Though it won't be widely noted in Berlin this weekend, the Union would not exist without the U.S., which gave its strong backing from day one. The Marshall Plan assisted the Continent's postwar economic recovery, and an American military umbrella has since kept it safe. Whatever the trade or foreign policy disagreements, Washington hasn't wavered in its support for a stable, rich Europe.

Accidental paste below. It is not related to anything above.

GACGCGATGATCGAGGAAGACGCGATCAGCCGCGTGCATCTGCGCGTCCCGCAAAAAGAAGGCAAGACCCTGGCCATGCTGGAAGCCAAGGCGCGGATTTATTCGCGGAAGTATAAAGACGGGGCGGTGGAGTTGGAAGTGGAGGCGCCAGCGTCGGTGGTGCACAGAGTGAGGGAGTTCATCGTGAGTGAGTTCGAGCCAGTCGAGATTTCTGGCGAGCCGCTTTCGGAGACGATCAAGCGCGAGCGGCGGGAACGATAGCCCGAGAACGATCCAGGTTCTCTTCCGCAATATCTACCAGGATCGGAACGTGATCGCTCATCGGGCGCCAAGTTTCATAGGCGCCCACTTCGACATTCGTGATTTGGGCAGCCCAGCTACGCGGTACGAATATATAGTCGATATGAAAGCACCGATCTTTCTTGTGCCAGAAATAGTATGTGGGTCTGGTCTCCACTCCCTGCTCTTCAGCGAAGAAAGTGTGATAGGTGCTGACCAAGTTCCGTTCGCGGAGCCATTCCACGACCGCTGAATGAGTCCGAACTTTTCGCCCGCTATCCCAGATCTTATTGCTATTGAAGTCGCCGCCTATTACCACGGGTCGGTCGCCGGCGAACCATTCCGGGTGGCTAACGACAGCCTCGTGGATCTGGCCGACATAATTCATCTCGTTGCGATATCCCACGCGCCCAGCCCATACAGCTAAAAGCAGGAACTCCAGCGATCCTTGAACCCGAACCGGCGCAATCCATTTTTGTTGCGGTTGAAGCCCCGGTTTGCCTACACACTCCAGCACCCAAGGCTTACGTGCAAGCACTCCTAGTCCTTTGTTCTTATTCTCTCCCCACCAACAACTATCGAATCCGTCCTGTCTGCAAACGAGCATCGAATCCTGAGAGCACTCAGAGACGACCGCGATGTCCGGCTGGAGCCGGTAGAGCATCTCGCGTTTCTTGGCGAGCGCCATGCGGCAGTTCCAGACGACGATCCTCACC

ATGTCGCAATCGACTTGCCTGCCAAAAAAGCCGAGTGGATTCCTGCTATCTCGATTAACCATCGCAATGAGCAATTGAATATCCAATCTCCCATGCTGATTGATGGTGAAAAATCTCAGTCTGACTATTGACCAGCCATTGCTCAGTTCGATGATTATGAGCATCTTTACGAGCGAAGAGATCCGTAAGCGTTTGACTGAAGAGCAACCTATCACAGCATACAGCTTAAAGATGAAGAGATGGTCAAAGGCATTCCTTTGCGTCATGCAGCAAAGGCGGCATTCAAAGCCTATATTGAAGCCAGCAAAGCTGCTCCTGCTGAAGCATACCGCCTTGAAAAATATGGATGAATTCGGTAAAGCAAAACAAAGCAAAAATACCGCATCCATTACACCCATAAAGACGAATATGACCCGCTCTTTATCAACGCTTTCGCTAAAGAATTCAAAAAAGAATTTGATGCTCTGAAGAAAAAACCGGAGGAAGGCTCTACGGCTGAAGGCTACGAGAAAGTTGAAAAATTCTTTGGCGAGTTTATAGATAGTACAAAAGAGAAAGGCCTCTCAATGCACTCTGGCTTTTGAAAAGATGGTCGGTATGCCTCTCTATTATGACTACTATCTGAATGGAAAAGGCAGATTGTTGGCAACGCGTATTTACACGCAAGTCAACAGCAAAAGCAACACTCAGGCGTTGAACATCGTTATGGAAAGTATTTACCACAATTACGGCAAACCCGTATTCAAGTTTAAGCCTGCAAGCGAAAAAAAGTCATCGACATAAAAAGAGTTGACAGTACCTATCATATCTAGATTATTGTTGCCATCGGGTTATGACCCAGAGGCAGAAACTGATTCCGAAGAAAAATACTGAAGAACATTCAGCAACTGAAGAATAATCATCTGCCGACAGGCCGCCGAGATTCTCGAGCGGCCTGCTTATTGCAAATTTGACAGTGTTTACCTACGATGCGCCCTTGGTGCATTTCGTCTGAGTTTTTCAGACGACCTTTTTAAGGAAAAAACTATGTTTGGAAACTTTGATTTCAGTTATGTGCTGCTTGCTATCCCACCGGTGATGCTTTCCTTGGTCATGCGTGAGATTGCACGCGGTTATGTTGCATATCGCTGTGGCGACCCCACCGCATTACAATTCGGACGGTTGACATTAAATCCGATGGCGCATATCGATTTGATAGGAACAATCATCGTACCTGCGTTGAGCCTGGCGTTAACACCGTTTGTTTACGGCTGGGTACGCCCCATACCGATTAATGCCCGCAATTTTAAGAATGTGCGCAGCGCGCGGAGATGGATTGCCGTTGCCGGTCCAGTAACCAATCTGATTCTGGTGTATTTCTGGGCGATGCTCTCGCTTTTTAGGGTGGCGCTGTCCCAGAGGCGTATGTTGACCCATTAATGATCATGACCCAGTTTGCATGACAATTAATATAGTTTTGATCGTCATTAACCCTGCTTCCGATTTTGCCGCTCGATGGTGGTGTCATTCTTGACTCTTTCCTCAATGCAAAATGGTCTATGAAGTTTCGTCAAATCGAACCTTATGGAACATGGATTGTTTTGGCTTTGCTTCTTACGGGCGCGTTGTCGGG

This success has sometimes gone to European heads. Some in Brussels truly believe they have created a soft-power utopia that can talk its way out of any trouble, such as a nuclear Iran or Islamic terrorism. In reality, its peace has always depended on the will to spend blood and treasure, often American. Others, especially the French, imagine Europe as a check on the U.S. "hyperpower." Both delusions have helped keep the EU a small fry in foreign affairs. To become a more mature player, Europeans will have to pull their weight in the likes of NATO.